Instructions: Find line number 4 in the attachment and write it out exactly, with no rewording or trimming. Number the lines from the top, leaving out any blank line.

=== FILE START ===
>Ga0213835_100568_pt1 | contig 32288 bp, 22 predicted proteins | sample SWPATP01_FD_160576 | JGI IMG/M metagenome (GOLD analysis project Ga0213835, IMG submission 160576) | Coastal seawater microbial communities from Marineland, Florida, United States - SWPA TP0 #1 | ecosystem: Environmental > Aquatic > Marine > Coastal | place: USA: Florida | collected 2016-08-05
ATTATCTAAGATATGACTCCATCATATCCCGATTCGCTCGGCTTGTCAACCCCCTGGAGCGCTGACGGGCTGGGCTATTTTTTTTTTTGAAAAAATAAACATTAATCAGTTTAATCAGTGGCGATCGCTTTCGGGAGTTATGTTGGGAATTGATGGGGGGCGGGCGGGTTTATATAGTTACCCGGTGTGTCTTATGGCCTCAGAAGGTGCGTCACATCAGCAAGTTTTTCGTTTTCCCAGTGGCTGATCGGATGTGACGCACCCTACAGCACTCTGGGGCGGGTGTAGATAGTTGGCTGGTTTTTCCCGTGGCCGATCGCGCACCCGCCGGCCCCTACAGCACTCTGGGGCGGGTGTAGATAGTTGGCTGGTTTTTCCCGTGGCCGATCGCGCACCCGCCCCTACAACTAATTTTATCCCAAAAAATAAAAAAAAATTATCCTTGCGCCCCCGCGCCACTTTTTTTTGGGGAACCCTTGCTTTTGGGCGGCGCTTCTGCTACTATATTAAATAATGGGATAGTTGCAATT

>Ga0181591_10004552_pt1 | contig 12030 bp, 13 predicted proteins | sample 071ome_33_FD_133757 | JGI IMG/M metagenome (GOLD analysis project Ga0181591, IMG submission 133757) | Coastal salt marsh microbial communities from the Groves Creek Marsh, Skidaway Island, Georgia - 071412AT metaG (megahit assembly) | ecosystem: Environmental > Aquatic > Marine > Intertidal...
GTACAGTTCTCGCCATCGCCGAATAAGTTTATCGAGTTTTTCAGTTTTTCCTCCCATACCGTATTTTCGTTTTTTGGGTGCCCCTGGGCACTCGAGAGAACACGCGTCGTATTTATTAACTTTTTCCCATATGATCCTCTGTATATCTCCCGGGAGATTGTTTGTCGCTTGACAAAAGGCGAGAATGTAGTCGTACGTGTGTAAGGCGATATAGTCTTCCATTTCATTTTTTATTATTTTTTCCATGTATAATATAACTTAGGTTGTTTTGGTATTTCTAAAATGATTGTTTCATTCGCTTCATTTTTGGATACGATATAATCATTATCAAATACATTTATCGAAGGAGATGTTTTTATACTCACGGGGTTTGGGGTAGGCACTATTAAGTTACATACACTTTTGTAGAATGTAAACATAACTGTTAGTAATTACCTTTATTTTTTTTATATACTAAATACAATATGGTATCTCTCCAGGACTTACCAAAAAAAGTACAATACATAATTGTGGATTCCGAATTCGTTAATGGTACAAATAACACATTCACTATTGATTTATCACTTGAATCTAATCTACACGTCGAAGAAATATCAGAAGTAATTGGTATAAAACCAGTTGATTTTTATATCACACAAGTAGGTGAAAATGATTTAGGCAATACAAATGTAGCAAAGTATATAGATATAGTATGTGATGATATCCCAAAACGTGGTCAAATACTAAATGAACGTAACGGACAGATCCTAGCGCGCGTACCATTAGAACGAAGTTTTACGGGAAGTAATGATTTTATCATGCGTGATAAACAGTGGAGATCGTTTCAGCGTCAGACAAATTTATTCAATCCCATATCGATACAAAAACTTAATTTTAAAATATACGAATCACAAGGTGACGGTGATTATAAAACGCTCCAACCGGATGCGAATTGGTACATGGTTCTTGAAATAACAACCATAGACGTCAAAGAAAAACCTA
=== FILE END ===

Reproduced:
GTACAGTTCTCGCCATCGCCGAATAAGTTTATCGAGTTTTTCAGTTTTTCCTCCCATACCGTATTTTCGTTTTTTGGGTGCCCCTGGGCACTCGAGAGAACACGCGTCGTATTTATTAACTTTTTCCCATATGATCCTCTGTATATCTCCCGGGAGATTGTTTGTCGCTTGACAAAAGGCGAGAATGTAGTCGTACGTGTGTAAGGCGATATAGTCTTCCATTTCATTTTTTATTATTTTTTCCATGTATAATATAACTTAGGTTGTTTTGGTATTTCTAAAATGATTGTTTCATTCGCTTCATTTTTGGATACGATATAATCATTATCAAATACATTTATCGAAGGAGATGTTTTTATACTCACGGGGTTTGGGGTAGGCACTATTAAGTTACATACACTTTTGTAGAATGTAAACATAACTGTTAGTAATTACCTTTATTTTTTTTATATACTAAATACAATATGGTATCTCTCCAGGACTTACCAAAAAAAGTACAATACATAATTGTGGATTCCGAATTCGTTAATGGTACAAATAACACATTCACTATTGATTTATCACTTGAATCTAATCTACACGTCGAAGAAATATCAGAAGTAATTGGTATAAAACCAGTTGATTTTTATATCACACAAGTAGGTGAAAATGATTTAGGCAATACAAATGTAGCAAAGTATATAGATATAGTATGTGATGATATCCCAAAACGTGGTCAAATACTAAATGAACGTAACGGACAGATCCTAGCGCGCGTACCATTAGAACGAAGTTTTACGGGAAGTAATGATTTTATCATGCGTGATAAACAGTGGAGATCGTTTCAGCGTCAGACAAATTTATTCAATCCCATATCGATACAAAAACTTAATTTTAAAATATACGAATCACAAGGTGACGGTGATTATAAAACGCTCCAACCGGATGCGAATTGGTACATGGTTCTTGAAATAACAACCATAGACGTCAAAGAAAAACCTA